THERE are few sights in the world that make one more nauseous than TV anchors hooting for war, hashtag warriors on social media or chicken hawks who’ve never seen a shot fired in anger in their lives squawking out their Kung Fu in colourful studios. All these stay-at-home warriors ought to be made to spend a week in a bunker on the Line of Control before being allowed to egg on their leaderships towards war.
Prime Minister Imran Khan is correct in cautioning everybody about the dangers of this tit-for-tat series of strikes getting out of everyone’s control. Even though he didn’t use the words himself, the fact that both countries playing this glorified game of tag are nuclear powers needs to be taken far more seriously by everyone. His call to prevent further escalation and invitation to talk this out is an invitation to end this whole affair with maturity. It should be taken up.
As we go up the ladder of escalation, the situation becomes more unstable and harder to game out. With a reckless strike on a hilltop in Khyber Pakhtunkhwa, the Indians sent a message that they have the capability to hit inside Pakistan, and the next strike could come on a more important target. But Pakistan evened the score within 24 hours by striking inside territory held by India in identical fashion. “End of round 1” tweeted Happymon Jacob, Delhi-based academic and one of those sane minds urging restraint throughout the crisis. “Didn’t go all that well, I guess. Round 2 or calling it quits now?!”
Both countries have now made their point, that they have the capability to strike inside each other’s territories. Prime Minister Narendra Modi went up one rung in the ladder thinking he would find the space to take punitive action against Pakistan and have something to report to his constituency back home, but sadly for him he found no such space. Now he has a choice: climb further up and seek his space there or call it a day. Round 2 or game over?
Continued escalation means making a point beyond demonstration of capability.
Continued escalation means making a point beyond demonstration of capability. Now Modi will need to show that he can use this capability to dissuade Pakistan from responding, and he will need to do this without causing the conflict to spread horizontally. This is where Prime Minister Imran Khan’s warning of a possible miscalculation becomes important to bear in mind. The more the situation escalates, graduating beyond airstrikes and firing across the Line of Control, the greater the likelihood of a miscalculation, or a mistake, or of a variable from outside the equation sending the situation over a precipice. The uncertainty grows with the square of the distance up the escalatory ladder.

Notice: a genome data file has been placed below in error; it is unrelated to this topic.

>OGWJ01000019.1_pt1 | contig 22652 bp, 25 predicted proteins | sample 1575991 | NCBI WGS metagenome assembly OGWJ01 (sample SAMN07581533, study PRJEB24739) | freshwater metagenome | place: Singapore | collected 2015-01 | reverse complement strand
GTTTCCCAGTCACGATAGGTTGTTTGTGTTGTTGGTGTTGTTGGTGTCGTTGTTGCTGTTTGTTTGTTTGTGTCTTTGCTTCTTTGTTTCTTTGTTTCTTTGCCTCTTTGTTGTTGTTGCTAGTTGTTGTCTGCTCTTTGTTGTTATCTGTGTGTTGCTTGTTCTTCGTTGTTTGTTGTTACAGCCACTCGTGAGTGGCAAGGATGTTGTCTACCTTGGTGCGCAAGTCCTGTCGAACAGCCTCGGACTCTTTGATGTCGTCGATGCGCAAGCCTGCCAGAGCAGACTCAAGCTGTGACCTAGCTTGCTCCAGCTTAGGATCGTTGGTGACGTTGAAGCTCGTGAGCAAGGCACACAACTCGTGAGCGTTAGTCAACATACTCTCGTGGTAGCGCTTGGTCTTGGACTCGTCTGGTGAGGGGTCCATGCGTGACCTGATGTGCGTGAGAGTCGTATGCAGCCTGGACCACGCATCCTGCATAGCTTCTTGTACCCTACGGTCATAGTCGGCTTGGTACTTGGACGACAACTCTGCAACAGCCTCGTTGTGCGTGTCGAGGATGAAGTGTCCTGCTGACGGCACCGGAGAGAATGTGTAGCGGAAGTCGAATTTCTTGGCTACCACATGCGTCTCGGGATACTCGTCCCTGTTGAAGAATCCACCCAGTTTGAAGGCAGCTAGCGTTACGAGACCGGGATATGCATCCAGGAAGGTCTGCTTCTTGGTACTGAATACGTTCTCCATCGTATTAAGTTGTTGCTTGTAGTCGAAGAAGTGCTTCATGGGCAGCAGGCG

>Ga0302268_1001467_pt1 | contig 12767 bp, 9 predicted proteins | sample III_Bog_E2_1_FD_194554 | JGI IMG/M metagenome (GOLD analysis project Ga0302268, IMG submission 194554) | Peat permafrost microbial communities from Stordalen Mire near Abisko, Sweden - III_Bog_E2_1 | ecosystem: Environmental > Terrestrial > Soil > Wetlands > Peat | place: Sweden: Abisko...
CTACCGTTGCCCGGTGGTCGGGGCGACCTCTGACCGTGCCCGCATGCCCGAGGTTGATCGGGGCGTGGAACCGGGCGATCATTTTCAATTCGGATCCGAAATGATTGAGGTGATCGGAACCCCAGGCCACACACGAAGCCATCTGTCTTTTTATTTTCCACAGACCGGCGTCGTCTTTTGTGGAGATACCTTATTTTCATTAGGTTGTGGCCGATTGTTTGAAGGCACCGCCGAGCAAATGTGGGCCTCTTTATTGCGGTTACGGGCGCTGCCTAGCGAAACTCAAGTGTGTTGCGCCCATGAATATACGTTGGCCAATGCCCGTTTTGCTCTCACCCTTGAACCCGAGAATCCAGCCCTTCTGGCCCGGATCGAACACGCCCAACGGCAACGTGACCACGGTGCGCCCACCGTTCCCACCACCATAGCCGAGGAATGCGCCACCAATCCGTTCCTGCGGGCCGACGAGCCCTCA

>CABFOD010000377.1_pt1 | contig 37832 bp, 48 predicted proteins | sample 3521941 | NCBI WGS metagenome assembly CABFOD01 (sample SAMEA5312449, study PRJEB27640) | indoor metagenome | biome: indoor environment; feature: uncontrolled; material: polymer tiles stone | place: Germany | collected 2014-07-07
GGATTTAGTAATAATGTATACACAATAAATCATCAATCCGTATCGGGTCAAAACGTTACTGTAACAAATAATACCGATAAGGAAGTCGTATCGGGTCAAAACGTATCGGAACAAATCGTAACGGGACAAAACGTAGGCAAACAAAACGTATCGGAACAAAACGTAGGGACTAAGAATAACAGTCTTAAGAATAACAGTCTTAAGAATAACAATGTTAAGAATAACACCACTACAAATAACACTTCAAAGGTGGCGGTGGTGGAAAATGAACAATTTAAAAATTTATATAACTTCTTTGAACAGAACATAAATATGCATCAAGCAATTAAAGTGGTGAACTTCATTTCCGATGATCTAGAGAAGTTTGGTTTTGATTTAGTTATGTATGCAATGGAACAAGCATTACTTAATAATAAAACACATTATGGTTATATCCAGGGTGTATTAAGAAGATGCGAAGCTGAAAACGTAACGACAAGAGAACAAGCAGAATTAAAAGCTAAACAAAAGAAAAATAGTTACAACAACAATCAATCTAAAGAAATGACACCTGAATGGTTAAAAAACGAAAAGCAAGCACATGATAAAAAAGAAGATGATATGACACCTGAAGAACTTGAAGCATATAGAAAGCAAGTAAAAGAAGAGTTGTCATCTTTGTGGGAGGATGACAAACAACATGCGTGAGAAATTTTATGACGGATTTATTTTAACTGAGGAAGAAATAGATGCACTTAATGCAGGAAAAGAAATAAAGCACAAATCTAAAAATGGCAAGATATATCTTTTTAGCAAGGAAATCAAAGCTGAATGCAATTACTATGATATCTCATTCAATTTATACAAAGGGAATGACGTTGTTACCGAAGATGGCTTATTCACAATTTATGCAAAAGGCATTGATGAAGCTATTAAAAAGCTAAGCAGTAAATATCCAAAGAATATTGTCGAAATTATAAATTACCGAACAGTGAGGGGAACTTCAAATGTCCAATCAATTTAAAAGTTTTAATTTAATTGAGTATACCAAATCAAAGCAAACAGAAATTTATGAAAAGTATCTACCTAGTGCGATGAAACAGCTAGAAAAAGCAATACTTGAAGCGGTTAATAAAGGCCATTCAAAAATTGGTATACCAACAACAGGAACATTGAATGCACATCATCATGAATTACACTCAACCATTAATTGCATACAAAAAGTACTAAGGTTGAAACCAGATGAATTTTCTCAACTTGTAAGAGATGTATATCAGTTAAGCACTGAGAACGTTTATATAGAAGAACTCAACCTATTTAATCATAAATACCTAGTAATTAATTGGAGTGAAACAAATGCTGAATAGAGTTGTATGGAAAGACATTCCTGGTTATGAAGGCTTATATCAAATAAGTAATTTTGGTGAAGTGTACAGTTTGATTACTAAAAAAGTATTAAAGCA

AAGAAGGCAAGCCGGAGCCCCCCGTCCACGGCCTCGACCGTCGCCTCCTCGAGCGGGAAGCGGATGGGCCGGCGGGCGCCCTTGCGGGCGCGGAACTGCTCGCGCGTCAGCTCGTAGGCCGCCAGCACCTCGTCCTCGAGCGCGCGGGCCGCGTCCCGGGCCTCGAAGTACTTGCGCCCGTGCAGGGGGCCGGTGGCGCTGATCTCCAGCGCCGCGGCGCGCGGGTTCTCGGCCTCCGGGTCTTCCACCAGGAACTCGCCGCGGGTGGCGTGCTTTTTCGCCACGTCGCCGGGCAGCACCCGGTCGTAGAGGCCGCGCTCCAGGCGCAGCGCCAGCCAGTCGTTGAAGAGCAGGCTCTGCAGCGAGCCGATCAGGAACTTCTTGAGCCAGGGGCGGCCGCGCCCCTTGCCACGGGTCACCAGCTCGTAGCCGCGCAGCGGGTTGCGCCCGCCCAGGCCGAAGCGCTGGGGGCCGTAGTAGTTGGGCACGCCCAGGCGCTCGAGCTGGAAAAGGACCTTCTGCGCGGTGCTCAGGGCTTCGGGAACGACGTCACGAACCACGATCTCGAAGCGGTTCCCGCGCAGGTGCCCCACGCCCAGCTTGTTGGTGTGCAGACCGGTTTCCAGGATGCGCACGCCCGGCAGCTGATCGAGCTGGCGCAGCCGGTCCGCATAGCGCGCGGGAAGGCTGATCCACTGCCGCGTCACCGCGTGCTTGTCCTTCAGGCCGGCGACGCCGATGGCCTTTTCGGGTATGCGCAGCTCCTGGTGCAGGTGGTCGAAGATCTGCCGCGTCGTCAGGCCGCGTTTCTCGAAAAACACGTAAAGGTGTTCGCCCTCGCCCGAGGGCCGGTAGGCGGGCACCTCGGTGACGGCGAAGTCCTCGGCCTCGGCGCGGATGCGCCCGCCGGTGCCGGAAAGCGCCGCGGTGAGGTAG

There is nothing up there for Modi. No prize, no trophy to bring home. Each rung up is more difficult to climb down from without losing face, and face is something Modi cannot afford to lose since it’s pretty much all that he’s in this game for.
Those superstars in the media baying for vengeance (and let’s admit here that there is far more of such on-screen war-mongering going on in India than in Pakistan) need to calm down and first consider how far they are willing to go. War is not a video game, and nuclear weapons are not toys. One feels a little embarrassed having to say this to ostensibly grownup men and women, but based on what we are seeing, unfortunately it has become necessary.
Take one example. Here is something that an older, seasoned journalist from India tweeted on the day his country launched their strikes on that hilltop in KP. “This isn’t revenge. It is intended deterrence. My argument is to raise deterrent capability to a level that conventional retaliation is unthinkable. That kind of asymmetry established a new conventional deterrence making nukes irrelevant in our limited context.”
With due respect to this gentlemen, his credentials and considerable experience in our profession, these are empty words. Nukes will never be irrelevant in any context in which they exist. To not realise that is to miss what nukes really are.
This affliction, to start thinking the unthinkable to use Herman Kahn’s evocative words, arises in those contexts in which the hardships of war have been forgotten, and those who have never seen a colleague fall enter the conversation about war fighting.
In the US too, in the early days of deterrence back in the 1950s and 1960s, the conversation around America’s nuclear doctrine was briefly hijacked by a group of over clever young civilian technocrats, who annoyed the military no end by inserting themselves into conversations on force posture and war-fighting doctrine. They were called the ‘whiz kids’ at the time, and when Kennedy inducted them into his cabinet in large numbers, they drove the administration into a disastrous war in Vietnam. One of them was Robert McNamara, and he has written a deeply introspective book about that war and the whiz kids. Please read it.
This is not to say that civilian voices do not belong in conversations about foreign policy or even threat assessments. But perhaps one reason why the Pakistani side is issuing statements urging calm and restraint and pointing out the dangers of an escalation and how things can quickly spiral out of the control of the leaderships of both countries and acquire a dynamic of its own, is because the military is substantially involved in crafting the response over here.
Soldiers understand war and the fog and confusion and grief and anguish that it brings in a way TV anchors and hashtag warriors on Twitter don’t. I am in no place to tell the leaderships of both countries what to do. But I can say this to my colleagues in the profession with all the emphasis at my command: calm down and stop beating the drums of war.
The writer is a member of staff.
Published in Dawn, February 28th, 2019